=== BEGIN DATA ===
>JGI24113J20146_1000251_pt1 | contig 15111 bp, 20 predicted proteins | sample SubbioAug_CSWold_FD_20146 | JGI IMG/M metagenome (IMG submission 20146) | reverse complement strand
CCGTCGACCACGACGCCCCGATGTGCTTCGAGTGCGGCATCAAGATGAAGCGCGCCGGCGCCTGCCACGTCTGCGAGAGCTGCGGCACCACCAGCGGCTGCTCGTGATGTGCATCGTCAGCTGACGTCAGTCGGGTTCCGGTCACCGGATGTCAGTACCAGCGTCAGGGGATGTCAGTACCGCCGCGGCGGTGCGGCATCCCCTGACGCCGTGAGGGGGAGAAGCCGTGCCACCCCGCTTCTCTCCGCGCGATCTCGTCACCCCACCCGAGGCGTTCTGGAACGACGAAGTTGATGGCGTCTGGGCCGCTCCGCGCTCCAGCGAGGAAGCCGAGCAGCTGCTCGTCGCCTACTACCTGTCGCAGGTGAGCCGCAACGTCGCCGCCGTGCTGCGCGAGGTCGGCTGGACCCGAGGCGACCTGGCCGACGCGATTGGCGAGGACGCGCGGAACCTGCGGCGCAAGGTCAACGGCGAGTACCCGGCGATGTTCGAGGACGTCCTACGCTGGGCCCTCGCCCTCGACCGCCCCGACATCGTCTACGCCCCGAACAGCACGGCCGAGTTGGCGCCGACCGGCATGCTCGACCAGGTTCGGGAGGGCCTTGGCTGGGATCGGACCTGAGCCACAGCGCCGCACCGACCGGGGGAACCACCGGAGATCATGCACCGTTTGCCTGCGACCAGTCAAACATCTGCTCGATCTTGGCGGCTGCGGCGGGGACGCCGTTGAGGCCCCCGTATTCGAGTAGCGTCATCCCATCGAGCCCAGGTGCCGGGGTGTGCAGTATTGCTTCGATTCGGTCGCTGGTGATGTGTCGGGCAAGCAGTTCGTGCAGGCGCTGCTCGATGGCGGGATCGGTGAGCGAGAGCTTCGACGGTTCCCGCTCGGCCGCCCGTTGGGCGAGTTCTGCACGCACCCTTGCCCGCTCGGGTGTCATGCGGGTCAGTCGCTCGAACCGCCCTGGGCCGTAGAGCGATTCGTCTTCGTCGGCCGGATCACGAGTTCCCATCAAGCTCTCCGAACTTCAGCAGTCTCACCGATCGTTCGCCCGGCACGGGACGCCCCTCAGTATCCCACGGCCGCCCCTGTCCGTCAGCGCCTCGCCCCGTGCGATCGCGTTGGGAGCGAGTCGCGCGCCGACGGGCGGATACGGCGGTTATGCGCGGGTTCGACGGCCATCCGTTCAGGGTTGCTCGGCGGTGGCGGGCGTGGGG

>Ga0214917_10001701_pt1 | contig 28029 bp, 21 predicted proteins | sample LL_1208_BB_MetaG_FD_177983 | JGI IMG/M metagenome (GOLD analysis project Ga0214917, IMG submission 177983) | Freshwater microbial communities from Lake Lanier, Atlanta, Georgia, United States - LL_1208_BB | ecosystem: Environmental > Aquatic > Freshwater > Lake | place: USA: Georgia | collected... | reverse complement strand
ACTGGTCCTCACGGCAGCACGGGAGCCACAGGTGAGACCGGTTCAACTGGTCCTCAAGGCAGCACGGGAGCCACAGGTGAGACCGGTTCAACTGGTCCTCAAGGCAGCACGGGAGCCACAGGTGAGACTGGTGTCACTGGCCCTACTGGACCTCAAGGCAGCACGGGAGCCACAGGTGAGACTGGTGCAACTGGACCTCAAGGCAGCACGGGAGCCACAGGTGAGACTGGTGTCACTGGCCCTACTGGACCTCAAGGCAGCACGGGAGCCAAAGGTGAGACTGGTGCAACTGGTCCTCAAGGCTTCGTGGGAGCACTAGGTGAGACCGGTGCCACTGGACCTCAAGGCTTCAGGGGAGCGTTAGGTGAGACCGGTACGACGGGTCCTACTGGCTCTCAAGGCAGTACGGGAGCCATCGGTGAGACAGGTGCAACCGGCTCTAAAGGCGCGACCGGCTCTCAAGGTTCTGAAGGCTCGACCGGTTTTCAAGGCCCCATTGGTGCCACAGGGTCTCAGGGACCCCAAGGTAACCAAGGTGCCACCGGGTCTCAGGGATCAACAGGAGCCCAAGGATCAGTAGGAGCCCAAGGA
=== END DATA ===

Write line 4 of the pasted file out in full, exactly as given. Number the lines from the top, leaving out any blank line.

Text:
ACTGGTCCTCACGGCAGCACGGGAGCCACAGGTGAGACCGGTTCAACTGGTCCTCAAGGCAGCACGGGAGCCACAGGTGAGACCGGTTCAACTGGTCCTCAAGGCAGCACGGGAGCCACAGGTGAGACTGGTGTCACTGGCCCTACTGGACCTCAAGGCAGCACGGGAGCCACAGGTGAGACTGGTGCAACTGGACCTCAAGGCAGCACGGGAGCCACAGGTGAGACTGGTGTCACTGGCCCTACTGGACCTCAAGGCAGCACGGGAGCCAAAGGTGAGACTGGTGCAACTGGTCCTCAAGGCTTCGTGGGAGCACTAGGTGAGACCGGTGCCACTGGACCTCAAGGCTTCAGGGGAGCGTTAGGTGAGACCGGTACGACGGGTCCTACTGGCTCTCAAGGCAGTACGGGAGCCATCGGTGAGACAGGTGCAACCGGCTCTAAAGGCGCGACCGGCTCTCAAGGTTCTGAAGGCTCGACCGGTTTTCAAGGCCCCATTGGTGCCACAGGGTCTCAGGGACCCCAAGGTAACCAAGGTGCCACCGGGTCTCAGGGATCAACAGGAGCCCAAGGATCAGTAGGAGCCCAAGGA